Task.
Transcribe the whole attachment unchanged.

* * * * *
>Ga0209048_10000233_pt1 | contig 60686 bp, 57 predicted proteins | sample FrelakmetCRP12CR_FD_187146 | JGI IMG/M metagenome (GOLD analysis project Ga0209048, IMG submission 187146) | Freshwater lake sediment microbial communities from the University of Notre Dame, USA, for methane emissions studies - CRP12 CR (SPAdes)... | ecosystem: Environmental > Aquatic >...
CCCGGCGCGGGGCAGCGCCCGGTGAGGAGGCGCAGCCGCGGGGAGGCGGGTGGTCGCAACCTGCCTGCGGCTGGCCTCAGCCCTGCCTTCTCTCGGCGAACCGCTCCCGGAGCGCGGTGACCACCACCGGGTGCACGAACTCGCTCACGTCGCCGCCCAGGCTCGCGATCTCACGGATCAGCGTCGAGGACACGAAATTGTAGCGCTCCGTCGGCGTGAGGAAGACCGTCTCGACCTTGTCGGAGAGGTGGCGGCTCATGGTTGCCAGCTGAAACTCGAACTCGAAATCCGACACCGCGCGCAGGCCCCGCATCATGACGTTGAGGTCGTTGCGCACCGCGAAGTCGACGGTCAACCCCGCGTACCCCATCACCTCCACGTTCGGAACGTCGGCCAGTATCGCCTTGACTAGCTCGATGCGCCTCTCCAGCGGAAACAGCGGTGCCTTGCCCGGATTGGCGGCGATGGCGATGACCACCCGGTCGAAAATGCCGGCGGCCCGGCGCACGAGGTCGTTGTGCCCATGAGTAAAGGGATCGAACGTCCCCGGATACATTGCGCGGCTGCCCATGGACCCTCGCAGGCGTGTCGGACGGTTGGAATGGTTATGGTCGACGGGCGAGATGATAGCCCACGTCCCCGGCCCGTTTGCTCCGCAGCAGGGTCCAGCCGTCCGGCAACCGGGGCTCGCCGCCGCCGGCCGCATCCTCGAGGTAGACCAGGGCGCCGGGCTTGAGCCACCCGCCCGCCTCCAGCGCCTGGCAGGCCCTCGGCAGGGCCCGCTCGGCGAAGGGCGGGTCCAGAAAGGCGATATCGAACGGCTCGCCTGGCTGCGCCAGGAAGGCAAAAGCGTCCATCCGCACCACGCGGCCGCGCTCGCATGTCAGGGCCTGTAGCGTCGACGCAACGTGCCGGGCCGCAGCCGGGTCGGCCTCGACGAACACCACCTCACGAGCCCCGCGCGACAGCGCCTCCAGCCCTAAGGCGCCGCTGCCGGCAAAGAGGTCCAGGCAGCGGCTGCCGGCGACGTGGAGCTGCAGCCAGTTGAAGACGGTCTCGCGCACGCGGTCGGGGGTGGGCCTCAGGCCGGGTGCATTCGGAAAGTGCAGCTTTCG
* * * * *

>Ga0209048_10000233_pt1 | contig 60686 bp, 57 predicted proteins | sample FrelakmetCRP12CR_FD_187146 | JGI IMG/M metagenome (GOLD analysis project Ga0209048, IMG submission 187146) | Freshwater lake sediment microbial communities from the University of Notre Dame, USA, for methane emissions studies - CRP12 CR (SPAdes)... | ecosystem: Environmental > Aquatic >...
CCCGGCGCGGGGCAGCGCCCGGTGAGGAGGCGCAGCCGCGGGGAGGCGGGTGGTCGCAACCTGCCTGCGGCTGGCCTCAGCCCTGCCTTCTCTCGGCGAACCGCTCCCGGAGCGCGGTGACCACCACCGGGTGCACGAACTCGCTCACGTCGCCGCCCAGGCTCGCGATCTCACGGATCAGCGTCGAGGACACGAAATTGTAGCGCTCCGTCGGCGTGAGGAAGACCGTCTCGACCTTGTCGGAGAGGTGGCGGCTCATGGTTGCCAGCTGAAACTCGAACTCGAAATCCGACACCGCGCGCAGGCCCCGCATCATGACGTTGAGGTCGTTGCGCACCGCGAAGTCGACGGTCAACCCCGCGTACCCCATCACCTCCACGTTCGGAACGTCGGCCAGTATCGCCTTGACTAGCTCGATGCGCCTCTCCAGCGGAAACAGCGGTGCCTTGCCCGGATTGGCGGCGATGGCGATGACCACCCGGTCGAAAATGCCGGCGGCCCGGCGCACGAGGTCGTTGTGCCCATGAGTAAAGGGATCGAACGTCCCCGGATACATTGCGCGGCTGCCCATGGACCCTCGCAGGCGTGTCGGACGGTTGGAATGGTTATGGTCGACGGGCGAGATGATAGCCCACGTCCCCGGCCCGTTTGCTCCGCAGCAGGGTCCAGCCGTCCGGCAACCGGGGCTCGCCGCCGCCGGCCGCATCCTCGAGGTAGACCAGGGCGCCGGGCTTGAGCCACCCGCCCGCCTCCAGCGCCTGGCAGGCCCTCGGCAGGGCCCGCTCGGCGAAGGGCGGGTCCAGAAAGGCGATATCGAACGGCTCGCCTGGCTGCGCCAGGAAGGCAAAAGCGTCCATCCGCACCACGCGGCCGCGCTCGCATGTCAGGGCCTGTAGCGTCGACGCAACGTGCCGGGCCGCAGCCGGGTCGGCCTCGACGAACACCACCTCACGAGCCCCGCGCGACAGCGCCTCCAGCCCTAAGGCGCCGCTGCCGGCAAAGAGGTCCAGGCAGCGGCTGCCGGCGACGTGGAGCTGCAGCCAGTTGAAGACGGTCTCGCGCACGCGGTCGGGGGTGGGCCTCAGGCCGGGTGCATTCGGAAAGTGCAGCTTTCG